For those who follow me on social media, you have no doubt discovered that I purchased a sailboat last winter, a 2003 Beneteau 331. I have been sailing for many years but reached a point where renting sailboats, especially cruisers, was unsatisfying. If your goals include sailing any day the wind is good or crossing Lake Michigan for the weekend, then taking the plunge into boat ownership is essential.
Not having unlimited cash on hand, I bought the nicest used boat I could afford. This necessitates a certain amount of minor maintenance. So, when I’m not enjoying a day on the lake, I’m on the boat repairing or upgrading everything that will provide me with a project.Eventually, working with my hands surrendered to the concept of economic specialization. Click To Tweet
As a kid I never hesitated to learn as I went. After I got my first car I installed a stereo, amplifier, and new speakers, boldly cutting holes in the dashboard and rear deck to receive the new equipment. I wired new fog lights. I upgraded the driver’s seat (this was the late 70s, after all.)
Eventually, working with my hands surrendered to the concept of economic specialization. I began a career in Information Systems and paid other people to do the wiring and the plumbing. By the time Ikaros arrived at its new home in Belmont Harbor, my confidence to perform a lot of the maintenance needed a boost.
Choosing what seemed to be the most straightforward task, I decided to rebuild my winches. Depending on the amount of use, winches need to be rebuilt every year, so it’s something I needed to learn. During the sea trial two of the four were performing poorly, which made me think it had been a long time since they had been cleaned. One morning I sat down with my coffee, searched YouTube, and watched a Lewmar video on cleaning winches. I downloaded the manual and ordered a parts kit. I thought I was ready to go.
The first snag I encountered was finding the right degreaser. Lewmar recommended the use of white spirit, and no matter where I went no one had heard of it. The day was slipping away as I got back to the house and sat down at the Google machine. It was with a bit of chagrin that I discovered white spirit to be the British term for mineral spirits (Lewmar being a British company.) Laura and I had a laugh at my expense over cocktails that evening.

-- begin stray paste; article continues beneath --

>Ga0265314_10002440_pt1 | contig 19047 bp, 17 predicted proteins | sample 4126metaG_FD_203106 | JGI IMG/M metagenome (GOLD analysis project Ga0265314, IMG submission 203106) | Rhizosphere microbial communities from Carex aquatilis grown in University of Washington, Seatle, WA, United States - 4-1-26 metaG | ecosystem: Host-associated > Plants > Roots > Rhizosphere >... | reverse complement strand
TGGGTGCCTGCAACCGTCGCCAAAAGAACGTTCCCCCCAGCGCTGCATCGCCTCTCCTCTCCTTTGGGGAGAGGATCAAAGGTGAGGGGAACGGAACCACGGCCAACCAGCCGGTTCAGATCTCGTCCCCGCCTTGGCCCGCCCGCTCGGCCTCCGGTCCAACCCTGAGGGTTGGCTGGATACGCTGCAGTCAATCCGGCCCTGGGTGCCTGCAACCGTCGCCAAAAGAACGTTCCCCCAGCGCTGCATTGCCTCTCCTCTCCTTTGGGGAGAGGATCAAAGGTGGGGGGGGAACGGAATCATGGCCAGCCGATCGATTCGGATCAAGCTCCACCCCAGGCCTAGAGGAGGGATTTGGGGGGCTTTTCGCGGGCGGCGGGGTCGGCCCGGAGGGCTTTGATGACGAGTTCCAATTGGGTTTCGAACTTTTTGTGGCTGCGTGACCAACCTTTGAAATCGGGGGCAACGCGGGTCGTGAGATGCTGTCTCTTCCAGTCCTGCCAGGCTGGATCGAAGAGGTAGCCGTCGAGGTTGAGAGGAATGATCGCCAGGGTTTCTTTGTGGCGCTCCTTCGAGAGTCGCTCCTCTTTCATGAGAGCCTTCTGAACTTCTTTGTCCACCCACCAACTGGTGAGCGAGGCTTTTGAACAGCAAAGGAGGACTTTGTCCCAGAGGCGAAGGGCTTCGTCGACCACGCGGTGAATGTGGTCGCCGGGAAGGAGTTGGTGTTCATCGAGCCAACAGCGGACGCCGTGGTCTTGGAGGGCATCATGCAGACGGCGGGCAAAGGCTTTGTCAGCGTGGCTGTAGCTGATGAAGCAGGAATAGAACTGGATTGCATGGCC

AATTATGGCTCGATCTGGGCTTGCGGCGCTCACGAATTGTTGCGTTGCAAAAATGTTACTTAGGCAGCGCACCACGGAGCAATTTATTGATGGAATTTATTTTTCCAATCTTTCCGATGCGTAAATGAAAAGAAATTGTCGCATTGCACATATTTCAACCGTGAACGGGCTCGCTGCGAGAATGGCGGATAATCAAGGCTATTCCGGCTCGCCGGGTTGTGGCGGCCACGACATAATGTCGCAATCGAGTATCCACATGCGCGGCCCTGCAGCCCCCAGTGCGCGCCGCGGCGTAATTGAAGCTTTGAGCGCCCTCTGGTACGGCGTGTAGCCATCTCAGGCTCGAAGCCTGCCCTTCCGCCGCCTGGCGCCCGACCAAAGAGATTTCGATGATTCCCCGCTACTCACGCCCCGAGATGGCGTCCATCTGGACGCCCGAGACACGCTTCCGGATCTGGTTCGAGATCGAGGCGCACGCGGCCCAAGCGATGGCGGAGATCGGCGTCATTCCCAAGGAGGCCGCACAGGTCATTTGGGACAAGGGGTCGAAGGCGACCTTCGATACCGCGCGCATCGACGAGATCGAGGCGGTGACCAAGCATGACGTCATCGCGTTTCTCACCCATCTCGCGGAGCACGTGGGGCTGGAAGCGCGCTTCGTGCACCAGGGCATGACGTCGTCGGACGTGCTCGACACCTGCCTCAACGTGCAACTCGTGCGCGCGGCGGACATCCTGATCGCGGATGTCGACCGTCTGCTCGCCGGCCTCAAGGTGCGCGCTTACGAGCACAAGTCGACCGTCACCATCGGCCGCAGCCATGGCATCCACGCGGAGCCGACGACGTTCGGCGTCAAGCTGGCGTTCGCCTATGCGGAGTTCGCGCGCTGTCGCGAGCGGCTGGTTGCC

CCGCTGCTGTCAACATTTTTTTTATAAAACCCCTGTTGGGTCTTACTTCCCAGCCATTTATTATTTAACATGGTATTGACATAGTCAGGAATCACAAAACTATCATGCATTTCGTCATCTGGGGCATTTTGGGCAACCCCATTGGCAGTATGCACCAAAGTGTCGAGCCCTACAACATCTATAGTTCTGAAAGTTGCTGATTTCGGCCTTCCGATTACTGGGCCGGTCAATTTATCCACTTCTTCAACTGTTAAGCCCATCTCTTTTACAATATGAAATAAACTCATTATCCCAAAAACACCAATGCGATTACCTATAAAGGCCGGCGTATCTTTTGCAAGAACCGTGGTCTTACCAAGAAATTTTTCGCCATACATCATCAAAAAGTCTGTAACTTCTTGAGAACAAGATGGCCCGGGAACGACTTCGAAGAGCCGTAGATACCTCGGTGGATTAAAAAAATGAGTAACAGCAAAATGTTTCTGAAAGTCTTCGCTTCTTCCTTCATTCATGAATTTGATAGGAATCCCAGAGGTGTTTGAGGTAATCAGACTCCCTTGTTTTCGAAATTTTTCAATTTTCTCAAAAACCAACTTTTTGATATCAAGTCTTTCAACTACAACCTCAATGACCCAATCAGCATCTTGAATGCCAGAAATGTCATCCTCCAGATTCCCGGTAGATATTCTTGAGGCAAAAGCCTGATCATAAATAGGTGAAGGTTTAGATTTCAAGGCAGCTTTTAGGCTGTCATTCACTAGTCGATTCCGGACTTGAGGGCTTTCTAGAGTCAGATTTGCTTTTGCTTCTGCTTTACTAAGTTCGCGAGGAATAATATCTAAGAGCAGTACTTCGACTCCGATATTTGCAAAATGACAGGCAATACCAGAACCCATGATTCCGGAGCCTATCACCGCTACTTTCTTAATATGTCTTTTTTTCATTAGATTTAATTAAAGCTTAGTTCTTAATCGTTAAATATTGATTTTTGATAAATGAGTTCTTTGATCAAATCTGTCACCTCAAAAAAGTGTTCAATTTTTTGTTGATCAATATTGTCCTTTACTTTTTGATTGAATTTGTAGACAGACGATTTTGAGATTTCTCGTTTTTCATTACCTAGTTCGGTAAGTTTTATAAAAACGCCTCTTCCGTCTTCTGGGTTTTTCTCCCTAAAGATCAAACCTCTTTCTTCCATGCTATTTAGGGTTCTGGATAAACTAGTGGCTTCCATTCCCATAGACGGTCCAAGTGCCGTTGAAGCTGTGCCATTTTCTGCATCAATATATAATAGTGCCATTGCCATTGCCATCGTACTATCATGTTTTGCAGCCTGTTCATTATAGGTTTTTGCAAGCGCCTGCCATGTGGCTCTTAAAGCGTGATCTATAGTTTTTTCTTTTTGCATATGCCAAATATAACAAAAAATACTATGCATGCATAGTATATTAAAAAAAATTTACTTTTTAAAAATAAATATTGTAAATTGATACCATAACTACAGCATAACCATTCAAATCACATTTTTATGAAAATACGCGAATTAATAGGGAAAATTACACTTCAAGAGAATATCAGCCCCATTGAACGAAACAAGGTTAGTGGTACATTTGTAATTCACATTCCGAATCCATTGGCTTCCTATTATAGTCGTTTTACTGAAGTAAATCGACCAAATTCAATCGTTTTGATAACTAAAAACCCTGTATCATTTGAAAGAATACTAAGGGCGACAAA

The next day I got the job done. By the time I reached the third winch I was moving like a pro. The work was really nasty — it had clearly been years since the previous maintenance — but things went back together cleanly and quickly. My winches are now good as new.
While it seems like a simple task, it got me excited to tackle the pump on my marine sanitation device (toilet.) Well, maybe excited is not the right word. I did feel a sense of pride when the new pump was installed and the system was working. Along the way I learned about every aspect of the MSD, from the bowl to the holding tank vent, and every hose, valve, and gasket in between. I only hope I never have to use that knowledge while I’m out on the water.
I am not sure what it is about adulthood that breeds caution in us. Ikaros is certainly important enough to me that I could avoid using it as a learning tool for fear of “breaking something.” On the other hand, if things aren’t working there is little I can do to make them worse. If I fail to fix something I can always call an expert. Having that safety net is important to regaining my confidence in the craft of maintenance. Becoming intimately knowledgable about my boat and competent in making repairs is crucial if I want to realize my sailing goals. It is therefore important that caution be a warning but not an obstacle.
As I sail beyond the Chicago shoreline and explore the Great Lakes, I must both nurture and temper my caution. While there can be no destination I avoid, the lakes can be a formidable environment, rivaling the oceans in many cases. Gaining confidence and knowledge through maintenance is one part of knowing that I can learn to handle situations I confront on the water.